Will a biopsy of my breast determine if it's cancer for sure?

Usually. A breast biopsy, like any biopsy is usually definitive for making a diagnosis. There may be circumstances where not enough tissue is taken (eg, from a fine needle biopsy) and more tissue is needed (core or excisional biopsy). There also may be questions about the diagnosis that can only be resolved by additional biopsies.
Yes. The two most common indications for a breast biopsy are a palpable lump or a mammographic abnormality. Under most circumstances, it is unnecessary to surgically excise these to reach a diagnosis;they can be biopsied via core biopsy using x-ray or ultrasound guidance under local anesthesia. While "false negative" results are very rare, we will typically do a 6-month follow-up study to be safe.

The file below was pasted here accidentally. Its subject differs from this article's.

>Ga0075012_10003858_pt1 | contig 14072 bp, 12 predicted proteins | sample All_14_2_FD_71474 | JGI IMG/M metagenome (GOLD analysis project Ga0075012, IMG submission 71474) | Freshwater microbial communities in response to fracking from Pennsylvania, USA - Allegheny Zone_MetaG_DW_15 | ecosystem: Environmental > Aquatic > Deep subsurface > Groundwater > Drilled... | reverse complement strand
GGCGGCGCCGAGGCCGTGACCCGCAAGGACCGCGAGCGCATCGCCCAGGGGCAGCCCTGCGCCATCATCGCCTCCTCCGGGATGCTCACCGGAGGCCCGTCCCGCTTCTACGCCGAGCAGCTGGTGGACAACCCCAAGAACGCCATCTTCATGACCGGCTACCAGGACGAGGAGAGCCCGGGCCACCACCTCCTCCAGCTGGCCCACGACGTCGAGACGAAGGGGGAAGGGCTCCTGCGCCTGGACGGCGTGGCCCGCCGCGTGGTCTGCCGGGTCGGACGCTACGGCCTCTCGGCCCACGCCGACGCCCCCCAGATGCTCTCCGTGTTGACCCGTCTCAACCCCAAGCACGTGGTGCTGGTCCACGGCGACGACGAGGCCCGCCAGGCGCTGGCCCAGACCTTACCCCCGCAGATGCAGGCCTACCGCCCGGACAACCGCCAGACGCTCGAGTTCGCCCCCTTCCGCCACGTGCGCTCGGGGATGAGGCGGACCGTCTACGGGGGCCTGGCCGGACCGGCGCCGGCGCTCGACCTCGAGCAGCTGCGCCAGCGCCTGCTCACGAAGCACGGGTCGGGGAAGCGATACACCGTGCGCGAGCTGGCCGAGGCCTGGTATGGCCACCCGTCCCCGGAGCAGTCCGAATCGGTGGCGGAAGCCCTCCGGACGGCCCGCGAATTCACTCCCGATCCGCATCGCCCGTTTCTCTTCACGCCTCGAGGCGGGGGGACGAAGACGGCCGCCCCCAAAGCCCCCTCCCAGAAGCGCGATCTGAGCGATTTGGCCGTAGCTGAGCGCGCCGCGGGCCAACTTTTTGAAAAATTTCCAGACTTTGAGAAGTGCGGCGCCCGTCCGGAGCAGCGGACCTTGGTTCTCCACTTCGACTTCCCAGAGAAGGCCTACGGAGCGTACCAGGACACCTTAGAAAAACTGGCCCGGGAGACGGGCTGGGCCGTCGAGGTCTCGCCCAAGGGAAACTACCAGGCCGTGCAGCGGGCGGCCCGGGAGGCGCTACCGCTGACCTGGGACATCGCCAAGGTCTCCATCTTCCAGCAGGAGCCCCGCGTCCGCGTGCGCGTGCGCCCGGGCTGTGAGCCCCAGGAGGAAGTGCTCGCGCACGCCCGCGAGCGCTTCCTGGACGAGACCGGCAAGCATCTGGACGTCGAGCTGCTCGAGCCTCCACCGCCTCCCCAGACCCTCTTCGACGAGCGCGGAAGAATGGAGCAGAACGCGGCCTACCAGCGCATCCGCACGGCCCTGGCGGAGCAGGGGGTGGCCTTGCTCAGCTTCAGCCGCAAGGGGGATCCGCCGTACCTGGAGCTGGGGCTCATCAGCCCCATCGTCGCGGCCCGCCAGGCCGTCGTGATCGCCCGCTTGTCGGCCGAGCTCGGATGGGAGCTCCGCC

Yes. If a lesion or suspicious finding is found today's core biopsies done by the radiologist or a wire localization excision are state of the art methods to make sure there is no cancer in that area. If this is negative you still need regular exams and repeat mammography in the future as its no guarantee that cancer will not develop later.
Breast biopsy. The purpose of getting a biopsy is to rule in or rule out cancer. Unless the person who performs the biopsy is not satisfied with it then other options are open biopsy to get a large sample or to repeat the biopsy. There always the possibility of false negatives. False positives are very uncommon. See what a general breast surgeon has to say.